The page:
As for “our” “patriarch.” Back then, in the period after Maidan, we all thought that all Ukrainian Christians are brothers and sisters. We thought we entered a new phase in the relationship of protestants with the Orthodox Church and Ukrainian Greek Catholic Church. We still live with that sentiment. At the same time, we have become more careful in our attempts to draw closer. As you know, the relations between Ukrainian churches have entered a new phase that can be conditionally called “after Tomos.” This is the time when many things have been revealed, including unhealthy ambitions of well-known church leaders. But at the same time, new possibilities of closer ties between churches and their joined ministry to our people open up.
Our churches are called evangelical. And this expresses our main value – we don’t want to only believe but also live according to the gospel. If each church tradition can set an example of living faith and faithfulness to the gospel we will be closer to each other and will be able to serve our people better. We believe that only when we turn to the gospel, its truths and values, our nation will truly be free and unified.
Yes, we build international partnerships and try to serve our country with a wide range of resources, but above all, we remain faithful to our Christian mission. Church should be the heart of public life for Ukrainians and the gospel should be the heart of personal life.
Alas, but I don’t believe in merely political ways of resolving the military conflict in the east of Ukraine. In spring of 2015 a Ukrainian politician called me and said, “Michael, we need to call for international protestant diplomacy. Something needs to be done. It smells like disaster.” And we called for diplomacy and gathered not only politicians but primarily leaders of public opinion, intellectuals, and moral leaders in London, Istanbul, Kyiv, and Washington. And all of them told us the same thing, that confrontation lines lie in religious breaches; that it will be very hard to heal the wounds of conflict in Eastern Ukraine because this region is nominally religious and people don’t truly know the Gospel and its values. And then we used local protestant and Orthodox churches to get help to people and make churches the centers of help and hope. All of that caused such hatred of MP that a number of local protestant leaders were tortured to death and their churches lost their premises and all other possessions. For example, combat units from Russia are placed at the campus of Donetsk Christian University. They set up cells for prisoners-of-war in the basement of the dormitories. And they destroyed the university collection of English books on theology as incompatible with “Russian world” and its Orthodoxy.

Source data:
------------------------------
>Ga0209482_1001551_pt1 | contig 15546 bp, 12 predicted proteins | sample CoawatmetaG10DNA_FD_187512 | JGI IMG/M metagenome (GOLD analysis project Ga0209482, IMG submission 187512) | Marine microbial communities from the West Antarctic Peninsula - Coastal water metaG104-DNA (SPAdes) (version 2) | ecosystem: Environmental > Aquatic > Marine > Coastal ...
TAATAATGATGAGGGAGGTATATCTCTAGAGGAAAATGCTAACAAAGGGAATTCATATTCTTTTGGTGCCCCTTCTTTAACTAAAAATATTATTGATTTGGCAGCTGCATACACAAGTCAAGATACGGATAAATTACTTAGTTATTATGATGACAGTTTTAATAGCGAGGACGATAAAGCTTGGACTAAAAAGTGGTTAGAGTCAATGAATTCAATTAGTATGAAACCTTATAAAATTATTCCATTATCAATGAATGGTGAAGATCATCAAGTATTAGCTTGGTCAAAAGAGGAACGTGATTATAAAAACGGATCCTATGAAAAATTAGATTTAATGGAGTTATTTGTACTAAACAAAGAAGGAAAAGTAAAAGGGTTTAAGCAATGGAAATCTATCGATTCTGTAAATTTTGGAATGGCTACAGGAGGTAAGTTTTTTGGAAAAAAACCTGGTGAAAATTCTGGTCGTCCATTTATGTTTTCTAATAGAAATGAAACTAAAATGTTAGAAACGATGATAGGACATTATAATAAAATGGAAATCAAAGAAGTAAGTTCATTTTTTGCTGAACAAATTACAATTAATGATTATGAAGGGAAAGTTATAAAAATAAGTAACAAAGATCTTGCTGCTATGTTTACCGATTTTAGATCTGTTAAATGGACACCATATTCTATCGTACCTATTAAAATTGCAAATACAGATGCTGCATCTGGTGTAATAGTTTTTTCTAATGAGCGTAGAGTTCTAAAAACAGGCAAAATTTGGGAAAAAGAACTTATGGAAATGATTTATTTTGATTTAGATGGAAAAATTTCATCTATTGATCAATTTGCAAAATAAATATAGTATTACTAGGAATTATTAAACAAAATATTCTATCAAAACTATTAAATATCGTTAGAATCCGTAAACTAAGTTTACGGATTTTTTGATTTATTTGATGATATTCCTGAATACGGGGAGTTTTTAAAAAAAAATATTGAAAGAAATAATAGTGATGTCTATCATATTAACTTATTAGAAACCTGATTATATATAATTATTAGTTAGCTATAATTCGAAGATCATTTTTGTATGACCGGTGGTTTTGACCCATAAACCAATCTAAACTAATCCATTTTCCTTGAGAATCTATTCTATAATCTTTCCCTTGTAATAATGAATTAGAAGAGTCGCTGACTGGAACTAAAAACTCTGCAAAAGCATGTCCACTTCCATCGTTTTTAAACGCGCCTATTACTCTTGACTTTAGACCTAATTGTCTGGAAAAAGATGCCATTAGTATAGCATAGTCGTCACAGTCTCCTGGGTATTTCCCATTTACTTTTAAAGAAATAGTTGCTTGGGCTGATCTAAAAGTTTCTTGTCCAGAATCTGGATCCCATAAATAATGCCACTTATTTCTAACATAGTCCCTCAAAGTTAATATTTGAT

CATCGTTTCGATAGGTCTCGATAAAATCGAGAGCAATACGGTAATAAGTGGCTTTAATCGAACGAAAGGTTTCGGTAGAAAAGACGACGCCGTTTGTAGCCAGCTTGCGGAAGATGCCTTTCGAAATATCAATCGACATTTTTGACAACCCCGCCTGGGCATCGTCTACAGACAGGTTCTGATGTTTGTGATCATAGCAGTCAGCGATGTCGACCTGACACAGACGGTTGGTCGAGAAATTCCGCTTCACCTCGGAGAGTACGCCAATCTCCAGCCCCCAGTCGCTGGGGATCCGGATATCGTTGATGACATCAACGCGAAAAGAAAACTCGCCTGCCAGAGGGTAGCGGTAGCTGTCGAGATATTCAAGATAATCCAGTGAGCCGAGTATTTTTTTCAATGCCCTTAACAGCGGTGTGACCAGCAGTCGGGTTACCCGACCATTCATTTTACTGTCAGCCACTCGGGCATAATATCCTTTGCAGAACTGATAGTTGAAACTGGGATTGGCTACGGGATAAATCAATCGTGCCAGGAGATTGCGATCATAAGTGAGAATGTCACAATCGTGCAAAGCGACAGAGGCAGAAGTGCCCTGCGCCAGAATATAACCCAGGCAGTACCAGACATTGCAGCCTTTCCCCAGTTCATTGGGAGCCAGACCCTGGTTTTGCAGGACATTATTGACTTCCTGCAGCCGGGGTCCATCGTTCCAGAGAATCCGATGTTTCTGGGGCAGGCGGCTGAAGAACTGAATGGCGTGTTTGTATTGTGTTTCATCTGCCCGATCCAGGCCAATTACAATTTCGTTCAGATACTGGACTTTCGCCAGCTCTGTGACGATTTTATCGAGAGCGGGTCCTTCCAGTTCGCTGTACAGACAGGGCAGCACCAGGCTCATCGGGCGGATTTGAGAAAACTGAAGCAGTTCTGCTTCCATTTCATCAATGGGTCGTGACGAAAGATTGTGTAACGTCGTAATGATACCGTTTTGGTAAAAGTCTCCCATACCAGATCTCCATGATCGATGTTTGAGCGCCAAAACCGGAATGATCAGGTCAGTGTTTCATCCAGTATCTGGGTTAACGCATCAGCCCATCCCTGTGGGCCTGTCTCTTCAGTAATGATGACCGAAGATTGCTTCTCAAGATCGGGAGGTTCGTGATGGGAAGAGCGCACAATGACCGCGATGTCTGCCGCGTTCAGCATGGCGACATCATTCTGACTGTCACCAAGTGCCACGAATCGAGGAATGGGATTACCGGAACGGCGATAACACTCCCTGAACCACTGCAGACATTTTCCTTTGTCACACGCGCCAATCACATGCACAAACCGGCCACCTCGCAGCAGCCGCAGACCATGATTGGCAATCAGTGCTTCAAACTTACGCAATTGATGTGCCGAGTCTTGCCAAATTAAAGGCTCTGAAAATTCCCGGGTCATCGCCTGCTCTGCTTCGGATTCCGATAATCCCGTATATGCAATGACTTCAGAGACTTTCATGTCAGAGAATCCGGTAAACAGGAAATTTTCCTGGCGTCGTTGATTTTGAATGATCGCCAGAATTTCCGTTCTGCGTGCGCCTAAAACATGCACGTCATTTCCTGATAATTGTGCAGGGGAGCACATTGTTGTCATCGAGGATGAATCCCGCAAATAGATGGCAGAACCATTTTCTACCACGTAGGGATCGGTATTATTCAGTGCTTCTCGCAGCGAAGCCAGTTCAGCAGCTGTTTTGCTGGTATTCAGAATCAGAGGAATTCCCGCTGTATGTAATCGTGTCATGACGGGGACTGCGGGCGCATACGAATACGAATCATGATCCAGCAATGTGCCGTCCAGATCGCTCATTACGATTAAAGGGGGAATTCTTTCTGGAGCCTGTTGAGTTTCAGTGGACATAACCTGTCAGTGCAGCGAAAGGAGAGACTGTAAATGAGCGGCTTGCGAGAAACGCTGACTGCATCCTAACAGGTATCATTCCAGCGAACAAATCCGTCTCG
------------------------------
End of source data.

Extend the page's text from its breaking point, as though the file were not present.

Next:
Thinking about all this I think not as much about our enemies but rather about spiritual state of our people. It would be hard to help people who lost their faith. If our people stop reading the Bible and forget how to pray, all other traditions will lose meaning and their spiritual foundation.
Along with this, our churches are quite conservative and respectful of traditions. This is our positive distinction from most modern Western protestant movements. We are characterized by the fear of God, awe and reverence before God, deep commitment to the mission of God in the world and His Holy Church. I think that this brings all Ukrainian denominations closer and makes them stand out amid others. I so wish this would be kept and passed on to our nation as a beautiful heritage. I wish that our long-suffering people would not merely receive some help from church but a good pastoral admonition; that they would not merely live on bread alone but on God’s Word; that they would not merely receive from Church but would go to church; that they would not merely remember about God at times of need but would make faith and church as the center of their life – both personal and public. Ukrainian diaspora, as well as Ukraine, lives its Christian faith, its Christian mutual support and its Christian unity. And in all of this evangelical Christians have a special mission – and that is to keep the gospel as the core of our faith, teach it to simple people and demonstrate it in deed, through charity and enlightenment. In comparison with Orthodox and Greek Catholic traditions, we are not as rich in history and culture but we know and keep the living Gospel, we remember and value our special mission. And we are happy to use this precious gift to serve God and our nation.